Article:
I Tried to Get Along With Every Other Mother and Then I Came to My Senses
“Welcome to hell.”
Those were the first words I heard after standing in the corner with my then-toddler, Cal, for several minutes after arriving at our first pay-to-play group. The woman’s deadpan expression coupled with her screaming daughter immediately put me at ease. I liked that she found humor in the messiness of motherhood.
“I don’t mind the noise. At least I haven’t seen any hitting yet.”
“I wasn’t talking about the kids. This is a gossipy bunch. Watch yourself,” she said, as she tried to unfurl the tiny fingers around her hoop earrings. (Side note: Much respect to women who wear any kind of jewelry around very young people. That takes a level of bravery I don’t have.)
I assumed that all mothers were willing and eager members of the same sacred team before I had my daughter. Kind of like a gang, except this was a Do No Harm gang.
It didn’t matter if two women spoke the same language. At the very moment those women became mothers, they would suddenly understand each other through a secret ritual of head nods and hand gestures. A left-leaning head and a sneer meant Hey, I’m sorry your baby had gas and cried during the entire Los Angeles to Frankfurt flight. It happens to all of us. Can I get you a soda or something? A raised middle finger signaled I told you that Little Tommy can’t watch Caillou because he has nightmares about losing all of his hair, and you let him watch it anyway for six straight hours, but I embrace you and celebrate your style of parenting.
That’s not what I mean when I raise my middle finger. Not even close. But there’s no fellow member to rally my community spirit because, as it turns out, there is no team. At least not a magnanimous, all-inclusive one anyway.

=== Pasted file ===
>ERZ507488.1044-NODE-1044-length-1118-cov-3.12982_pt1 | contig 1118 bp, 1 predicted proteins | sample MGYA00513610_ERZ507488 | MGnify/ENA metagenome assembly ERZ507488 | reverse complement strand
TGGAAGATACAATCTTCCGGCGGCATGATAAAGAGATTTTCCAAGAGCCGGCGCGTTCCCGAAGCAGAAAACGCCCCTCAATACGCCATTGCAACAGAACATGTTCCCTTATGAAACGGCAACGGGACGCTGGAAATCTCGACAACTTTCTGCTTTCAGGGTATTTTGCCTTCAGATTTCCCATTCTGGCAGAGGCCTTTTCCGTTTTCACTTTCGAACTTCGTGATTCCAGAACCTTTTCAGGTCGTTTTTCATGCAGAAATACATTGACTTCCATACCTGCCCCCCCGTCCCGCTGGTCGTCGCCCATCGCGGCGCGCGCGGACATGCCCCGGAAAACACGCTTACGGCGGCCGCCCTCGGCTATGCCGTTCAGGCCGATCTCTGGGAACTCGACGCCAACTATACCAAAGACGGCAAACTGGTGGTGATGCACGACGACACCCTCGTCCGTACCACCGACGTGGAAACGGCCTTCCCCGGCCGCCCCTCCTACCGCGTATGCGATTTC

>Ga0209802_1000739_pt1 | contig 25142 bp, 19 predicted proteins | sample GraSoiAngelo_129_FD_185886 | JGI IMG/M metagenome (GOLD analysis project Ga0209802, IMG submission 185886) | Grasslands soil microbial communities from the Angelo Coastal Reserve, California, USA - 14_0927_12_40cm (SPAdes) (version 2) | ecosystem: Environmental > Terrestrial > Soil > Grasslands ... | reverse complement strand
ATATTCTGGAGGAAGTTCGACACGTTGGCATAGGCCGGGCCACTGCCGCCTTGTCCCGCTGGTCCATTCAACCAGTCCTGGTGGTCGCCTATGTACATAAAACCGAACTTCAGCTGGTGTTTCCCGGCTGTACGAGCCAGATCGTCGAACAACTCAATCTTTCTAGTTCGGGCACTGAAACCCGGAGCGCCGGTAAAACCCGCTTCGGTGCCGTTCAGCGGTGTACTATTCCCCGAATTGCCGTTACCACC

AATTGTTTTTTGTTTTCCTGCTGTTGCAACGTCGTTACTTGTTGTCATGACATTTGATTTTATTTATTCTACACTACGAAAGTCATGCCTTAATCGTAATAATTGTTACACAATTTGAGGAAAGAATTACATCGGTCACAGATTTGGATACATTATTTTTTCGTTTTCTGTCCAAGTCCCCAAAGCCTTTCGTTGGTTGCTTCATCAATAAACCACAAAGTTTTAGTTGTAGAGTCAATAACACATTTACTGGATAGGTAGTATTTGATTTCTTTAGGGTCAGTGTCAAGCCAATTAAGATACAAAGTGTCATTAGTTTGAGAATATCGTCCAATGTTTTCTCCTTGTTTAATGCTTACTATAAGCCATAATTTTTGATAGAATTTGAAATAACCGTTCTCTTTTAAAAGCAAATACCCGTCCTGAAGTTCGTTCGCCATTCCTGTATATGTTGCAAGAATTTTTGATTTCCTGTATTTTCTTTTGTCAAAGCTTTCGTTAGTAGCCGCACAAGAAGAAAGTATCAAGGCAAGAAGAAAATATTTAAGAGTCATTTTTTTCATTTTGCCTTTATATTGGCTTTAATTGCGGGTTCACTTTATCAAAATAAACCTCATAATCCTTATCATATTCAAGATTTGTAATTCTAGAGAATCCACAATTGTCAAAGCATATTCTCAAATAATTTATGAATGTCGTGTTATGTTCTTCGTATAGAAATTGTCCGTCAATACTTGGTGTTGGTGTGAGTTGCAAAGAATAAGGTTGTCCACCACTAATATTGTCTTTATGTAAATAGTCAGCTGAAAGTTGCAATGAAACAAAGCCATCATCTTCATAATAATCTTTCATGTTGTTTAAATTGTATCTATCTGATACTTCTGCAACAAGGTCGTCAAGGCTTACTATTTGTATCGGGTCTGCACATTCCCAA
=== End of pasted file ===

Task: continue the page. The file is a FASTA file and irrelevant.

I thought I was alone in feeling alone until another friend moved to a different city and her twins started a new middle school. Most of the other women had known each other for years and cemented their bonds as their children glued down shapes and learned to spell in elementary school. “They asked about my skinny jeans like I shouldn’t be wearing anything with the word ‘skinny’ in it. Maybe I’m just being paranoid.”
I’ve used that word for years to describe the uncomfortable, out-of-place feeling I get every time I stand in the schoolyard for afternoon pickup. Or when I check my spam folder repeatedly for the Moms Pottery Painting Palooza. I don’t even like painting pottery. I would chide myself for feeling paranoid. Then, I would give myself a lecture on not actively getting involved in moms groups or striking up conversations at school.
I must try harder! I must be the change I want to see! (That last sentiment is etched on an acrylic magnet that used to taunt me every time I faced the refrigerator. I took it down because, I mean, who needs that kind of pressure? There is no place for exclamation points in my life.) I tried harder. I made mental notes of interesting current events that did not touch on religion, politics, or vaccinations to use as small talk starters. I wiped the scowl off of my face. And complimented footwear.
Since follow-through is not one of my skills, I didn’t stick with this routine for very long. It was exhausting. I’m one of those people that can only plan one major activity per day because the rest of the day is either gearing up for or recovering from that activity, and this Befriend All business became the one thing every school day. Just….hell no.
What I’ve realized is that not even motherhood is enough of a commonality to forge bonds. Many of us will experience the same joys or overcome similar hurdles, but it’s more of a parallel play situation. It becomes an interactive adventure when we make friends with women who would have been our friends anyway.
I’m still friends with Jaime, the woman who welcomed me in playgroup so long ago when our children were just toddlers. And along the way, some of the closest friends I have are other mothers I’ve met through Cal’s school or activities. We like and respect each other as people, and not just for the roles we play. I feel less lonely because of our genuine connections. Ok, and also less hungry because they can cook far better than I can. (I promise that’s not the only reason we’re friends. I swear.)